‘The Big Picture’ – It is difficult for a person to disappear.

Lee Heidhues 1.14.2023

Checking out the foreign films available at my neighborhood Library I came upon this French film.

It is riveting and intriguing. It fascinates me to see how film makers and performers in other countries capture the human spirit and the way in which these people deal with life’s unexpected events and resultant crises.

Excerpted from The New York Times – 10.11.2012

Identity theft may be rampant nowadays, but “The Big Picture” explores the other side of the coin — the claustrophobic notion that it is increasingly difficult for a person to disappear.

On the deepest level, Paul Exben’s adopting the identity of a man who pursued the very dream Paul abandoned has paradoxical ramifications. Even after he becomes what he might have been, he can’t follow through.

The adage “It’s never too late to be who you might have been,” ascribed to George Eliot, is given a cruel twist in the terrific French thriller “The Big Picture.”

This loose adaptation of Douglas Kennedy’s 1997 novel might be described as “The Talented Mr. Ripley” for the age of Google. Its story of Paul Exben, a successful Parisian lawyer who assumes the identity of a man he accidentally kills, belongs to a select circle of twisty top-notch Gallic suspense movies that include Lucas Belvaux’s “Rapt” and Guillaume Canet’s “Tell No One.”

If some of the plot details defy credibility, Romain Duris’s electrifying performance makes you overlook any inconsistencies, as his likable character becomes a man on the run barely able to stifle his panic.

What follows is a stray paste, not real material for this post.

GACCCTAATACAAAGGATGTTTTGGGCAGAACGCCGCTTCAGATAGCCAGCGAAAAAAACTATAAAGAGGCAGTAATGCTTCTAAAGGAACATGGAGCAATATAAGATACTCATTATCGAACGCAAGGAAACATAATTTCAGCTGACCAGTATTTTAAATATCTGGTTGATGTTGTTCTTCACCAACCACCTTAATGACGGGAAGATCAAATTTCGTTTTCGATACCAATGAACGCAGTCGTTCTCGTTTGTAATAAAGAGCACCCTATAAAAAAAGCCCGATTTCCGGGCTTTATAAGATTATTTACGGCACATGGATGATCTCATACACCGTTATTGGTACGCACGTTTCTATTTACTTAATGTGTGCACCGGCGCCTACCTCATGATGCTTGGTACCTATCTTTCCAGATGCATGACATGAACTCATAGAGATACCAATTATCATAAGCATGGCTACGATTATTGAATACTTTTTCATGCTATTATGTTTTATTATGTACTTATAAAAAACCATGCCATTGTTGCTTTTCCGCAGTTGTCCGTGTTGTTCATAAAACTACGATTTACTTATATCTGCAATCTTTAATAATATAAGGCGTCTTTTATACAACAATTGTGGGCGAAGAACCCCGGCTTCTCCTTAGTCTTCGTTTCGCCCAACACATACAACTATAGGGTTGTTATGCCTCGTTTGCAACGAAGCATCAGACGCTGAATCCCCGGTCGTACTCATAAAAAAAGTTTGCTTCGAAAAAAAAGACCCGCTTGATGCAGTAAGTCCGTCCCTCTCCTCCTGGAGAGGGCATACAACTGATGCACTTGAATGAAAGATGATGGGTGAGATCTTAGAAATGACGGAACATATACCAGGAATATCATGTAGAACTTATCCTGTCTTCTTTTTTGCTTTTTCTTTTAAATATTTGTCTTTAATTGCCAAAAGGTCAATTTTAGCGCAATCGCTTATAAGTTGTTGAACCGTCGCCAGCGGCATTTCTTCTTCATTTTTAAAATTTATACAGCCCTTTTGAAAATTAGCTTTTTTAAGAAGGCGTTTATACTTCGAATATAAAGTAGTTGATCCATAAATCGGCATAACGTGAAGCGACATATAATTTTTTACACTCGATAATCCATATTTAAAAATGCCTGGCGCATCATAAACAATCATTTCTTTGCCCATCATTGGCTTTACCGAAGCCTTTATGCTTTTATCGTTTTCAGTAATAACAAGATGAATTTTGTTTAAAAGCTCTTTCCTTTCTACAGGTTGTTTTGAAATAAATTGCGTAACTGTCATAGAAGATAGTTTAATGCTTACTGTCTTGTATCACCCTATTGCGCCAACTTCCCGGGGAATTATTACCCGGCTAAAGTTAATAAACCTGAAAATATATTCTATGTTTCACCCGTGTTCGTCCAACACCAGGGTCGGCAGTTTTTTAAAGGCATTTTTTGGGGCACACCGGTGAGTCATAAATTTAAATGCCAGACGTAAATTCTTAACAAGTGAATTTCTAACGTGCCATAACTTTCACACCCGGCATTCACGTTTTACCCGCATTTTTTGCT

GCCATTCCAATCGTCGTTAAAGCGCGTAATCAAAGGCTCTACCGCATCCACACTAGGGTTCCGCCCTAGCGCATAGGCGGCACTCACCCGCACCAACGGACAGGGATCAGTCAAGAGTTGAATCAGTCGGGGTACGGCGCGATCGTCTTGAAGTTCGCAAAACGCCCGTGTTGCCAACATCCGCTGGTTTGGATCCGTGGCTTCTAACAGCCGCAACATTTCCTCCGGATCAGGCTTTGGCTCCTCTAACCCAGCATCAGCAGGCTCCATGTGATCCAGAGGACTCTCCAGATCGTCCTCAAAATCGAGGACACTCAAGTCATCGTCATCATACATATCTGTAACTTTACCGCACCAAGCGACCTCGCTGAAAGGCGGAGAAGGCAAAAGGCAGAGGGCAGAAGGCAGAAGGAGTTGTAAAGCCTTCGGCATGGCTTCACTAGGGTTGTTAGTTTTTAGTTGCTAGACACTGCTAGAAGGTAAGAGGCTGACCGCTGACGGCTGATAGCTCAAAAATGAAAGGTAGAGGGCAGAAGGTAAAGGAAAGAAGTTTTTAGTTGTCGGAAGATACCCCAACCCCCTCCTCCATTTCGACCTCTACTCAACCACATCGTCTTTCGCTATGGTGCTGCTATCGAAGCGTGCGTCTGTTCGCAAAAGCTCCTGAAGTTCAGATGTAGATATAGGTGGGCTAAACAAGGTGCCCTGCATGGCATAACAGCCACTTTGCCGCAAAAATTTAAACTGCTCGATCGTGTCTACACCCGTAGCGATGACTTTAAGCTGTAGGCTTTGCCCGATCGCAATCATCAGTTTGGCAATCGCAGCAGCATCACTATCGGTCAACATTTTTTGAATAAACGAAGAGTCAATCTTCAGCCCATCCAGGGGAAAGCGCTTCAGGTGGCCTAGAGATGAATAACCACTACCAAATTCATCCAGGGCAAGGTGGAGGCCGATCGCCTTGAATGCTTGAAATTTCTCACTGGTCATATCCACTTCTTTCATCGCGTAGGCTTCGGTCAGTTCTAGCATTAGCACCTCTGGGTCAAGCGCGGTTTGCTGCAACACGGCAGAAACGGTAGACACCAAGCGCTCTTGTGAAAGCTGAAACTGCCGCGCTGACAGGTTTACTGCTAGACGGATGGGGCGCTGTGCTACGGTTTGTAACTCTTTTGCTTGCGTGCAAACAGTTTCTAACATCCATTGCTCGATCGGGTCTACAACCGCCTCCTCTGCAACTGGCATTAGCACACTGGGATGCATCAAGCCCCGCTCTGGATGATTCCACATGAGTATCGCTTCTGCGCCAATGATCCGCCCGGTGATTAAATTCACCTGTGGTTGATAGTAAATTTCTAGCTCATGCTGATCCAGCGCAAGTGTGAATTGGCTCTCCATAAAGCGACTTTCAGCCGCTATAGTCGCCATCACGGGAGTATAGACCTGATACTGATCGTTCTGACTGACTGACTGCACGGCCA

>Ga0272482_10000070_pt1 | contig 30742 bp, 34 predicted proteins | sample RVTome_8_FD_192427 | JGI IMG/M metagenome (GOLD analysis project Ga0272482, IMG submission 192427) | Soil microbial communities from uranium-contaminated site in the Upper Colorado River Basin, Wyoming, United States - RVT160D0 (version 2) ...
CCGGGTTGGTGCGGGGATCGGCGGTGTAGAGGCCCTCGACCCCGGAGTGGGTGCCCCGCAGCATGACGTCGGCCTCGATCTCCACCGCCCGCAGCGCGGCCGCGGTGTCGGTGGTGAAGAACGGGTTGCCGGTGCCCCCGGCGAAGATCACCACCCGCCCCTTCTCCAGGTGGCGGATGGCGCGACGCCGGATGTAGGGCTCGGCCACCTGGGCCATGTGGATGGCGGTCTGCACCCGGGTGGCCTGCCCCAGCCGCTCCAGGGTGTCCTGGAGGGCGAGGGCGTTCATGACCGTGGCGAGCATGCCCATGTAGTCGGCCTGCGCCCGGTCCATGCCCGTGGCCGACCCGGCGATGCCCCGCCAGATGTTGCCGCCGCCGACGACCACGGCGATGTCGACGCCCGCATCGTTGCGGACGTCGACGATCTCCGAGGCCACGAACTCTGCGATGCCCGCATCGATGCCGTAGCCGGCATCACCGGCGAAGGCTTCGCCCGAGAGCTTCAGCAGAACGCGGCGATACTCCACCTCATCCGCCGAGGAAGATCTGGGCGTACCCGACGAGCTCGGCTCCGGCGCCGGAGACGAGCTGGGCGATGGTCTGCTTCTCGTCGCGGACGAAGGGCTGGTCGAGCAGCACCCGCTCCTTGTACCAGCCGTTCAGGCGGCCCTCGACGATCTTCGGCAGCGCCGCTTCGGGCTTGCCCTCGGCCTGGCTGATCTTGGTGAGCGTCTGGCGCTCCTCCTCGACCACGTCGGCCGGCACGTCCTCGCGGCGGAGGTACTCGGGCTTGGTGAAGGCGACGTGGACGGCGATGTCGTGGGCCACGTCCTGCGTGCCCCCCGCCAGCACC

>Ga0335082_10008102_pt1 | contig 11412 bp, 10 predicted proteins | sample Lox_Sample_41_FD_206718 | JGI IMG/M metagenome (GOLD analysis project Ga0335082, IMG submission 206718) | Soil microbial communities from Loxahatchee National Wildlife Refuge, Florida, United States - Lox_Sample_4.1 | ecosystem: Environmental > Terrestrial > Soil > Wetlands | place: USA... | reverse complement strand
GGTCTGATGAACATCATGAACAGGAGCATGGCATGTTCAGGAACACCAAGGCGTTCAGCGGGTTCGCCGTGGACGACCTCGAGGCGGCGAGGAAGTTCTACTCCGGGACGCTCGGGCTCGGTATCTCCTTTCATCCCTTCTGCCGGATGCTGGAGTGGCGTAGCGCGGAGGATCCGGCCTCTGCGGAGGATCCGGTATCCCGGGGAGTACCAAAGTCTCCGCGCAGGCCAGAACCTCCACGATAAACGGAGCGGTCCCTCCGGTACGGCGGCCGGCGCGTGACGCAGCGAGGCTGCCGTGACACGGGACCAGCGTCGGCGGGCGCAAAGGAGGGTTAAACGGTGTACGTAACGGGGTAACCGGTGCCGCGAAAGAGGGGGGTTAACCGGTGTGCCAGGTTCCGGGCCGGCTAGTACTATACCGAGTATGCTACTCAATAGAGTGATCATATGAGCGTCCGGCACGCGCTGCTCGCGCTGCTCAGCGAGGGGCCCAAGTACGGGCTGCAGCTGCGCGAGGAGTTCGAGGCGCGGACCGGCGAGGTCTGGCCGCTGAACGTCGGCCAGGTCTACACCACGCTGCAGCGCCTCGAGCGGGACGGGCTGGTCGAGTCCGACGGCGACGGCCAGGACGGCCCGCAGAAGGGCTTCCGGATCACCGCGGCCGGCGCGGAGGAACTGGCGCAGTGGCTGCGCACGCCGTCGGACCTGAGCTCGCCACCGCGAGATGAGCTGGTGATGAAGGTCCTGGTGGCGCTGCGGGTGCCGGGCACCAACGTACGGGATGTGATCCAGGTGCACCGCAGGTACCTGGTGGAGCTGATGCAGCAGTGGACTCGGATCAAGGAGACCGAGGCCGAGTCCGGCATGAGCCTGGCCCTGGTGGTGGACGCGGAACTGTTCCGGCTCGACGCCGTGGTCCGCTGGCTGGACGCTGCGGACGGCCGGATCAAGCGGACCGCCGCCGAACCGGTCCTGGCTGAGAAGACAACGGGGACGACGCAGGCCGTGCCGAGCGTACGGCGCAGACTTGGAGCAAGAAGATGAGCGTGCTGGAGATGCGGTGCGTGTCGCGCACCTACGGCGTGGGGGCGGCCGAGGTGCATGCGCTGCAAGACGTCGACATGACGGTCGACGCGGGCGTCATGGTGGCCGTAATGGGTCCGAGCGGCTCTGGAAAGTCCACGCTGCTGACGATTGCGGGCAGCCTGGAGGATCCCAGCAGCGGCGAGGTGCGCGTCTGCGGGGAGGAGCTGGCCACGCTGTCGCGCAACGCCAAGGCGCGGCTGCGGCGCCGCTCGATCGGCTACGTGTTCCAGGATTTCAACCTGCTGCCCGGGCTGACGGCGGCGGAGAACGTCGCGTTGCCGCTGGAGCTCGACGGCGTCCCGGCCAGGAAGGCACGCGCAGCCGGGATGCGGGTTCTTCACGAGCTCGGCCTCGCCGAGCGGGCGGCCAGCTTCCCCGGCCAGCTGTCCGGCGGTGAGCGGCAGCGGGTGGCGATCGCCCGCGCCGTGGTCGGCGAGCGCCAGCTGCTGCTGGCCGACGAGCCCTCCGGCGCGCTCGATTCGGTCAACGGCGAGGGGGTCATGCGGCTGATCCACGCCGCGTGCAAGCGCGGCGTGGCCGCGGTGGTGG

Mr. Duris, 38, has been a major French star since “The Beat That My Heart Skipped,” Jacques Audiard’s 2005 French adaptation of James Toback’s “Fingers.” In “The Big Picture” he is as compelling, if not more so.

Mr. Duris’s Paul has the springy agility of the young Mick Jagger and the same crinkly mischievous grin that conveys a Mephistophelean charm; the resemblance is so striking that in many shots he suggests a hairy-chested fraternal twin of that Rolling Stone.

Unlike “The Talented Mr. Ripley” and Antonioni’s “Passenger,” “The Big Picture,” directed by Eric Lartigau, doesn’t bear down heavily on its themes of exchanged identities and second chances. Paul is not a sociopath like Tom Ripley, and the movie does not convey the same diabolical Hitchcockian sense of being manipulated by a slightly sadistic master puppeteer. As the story sprawls across the screen, it darts from one incident to the next as though it were inventing itself as it goes along.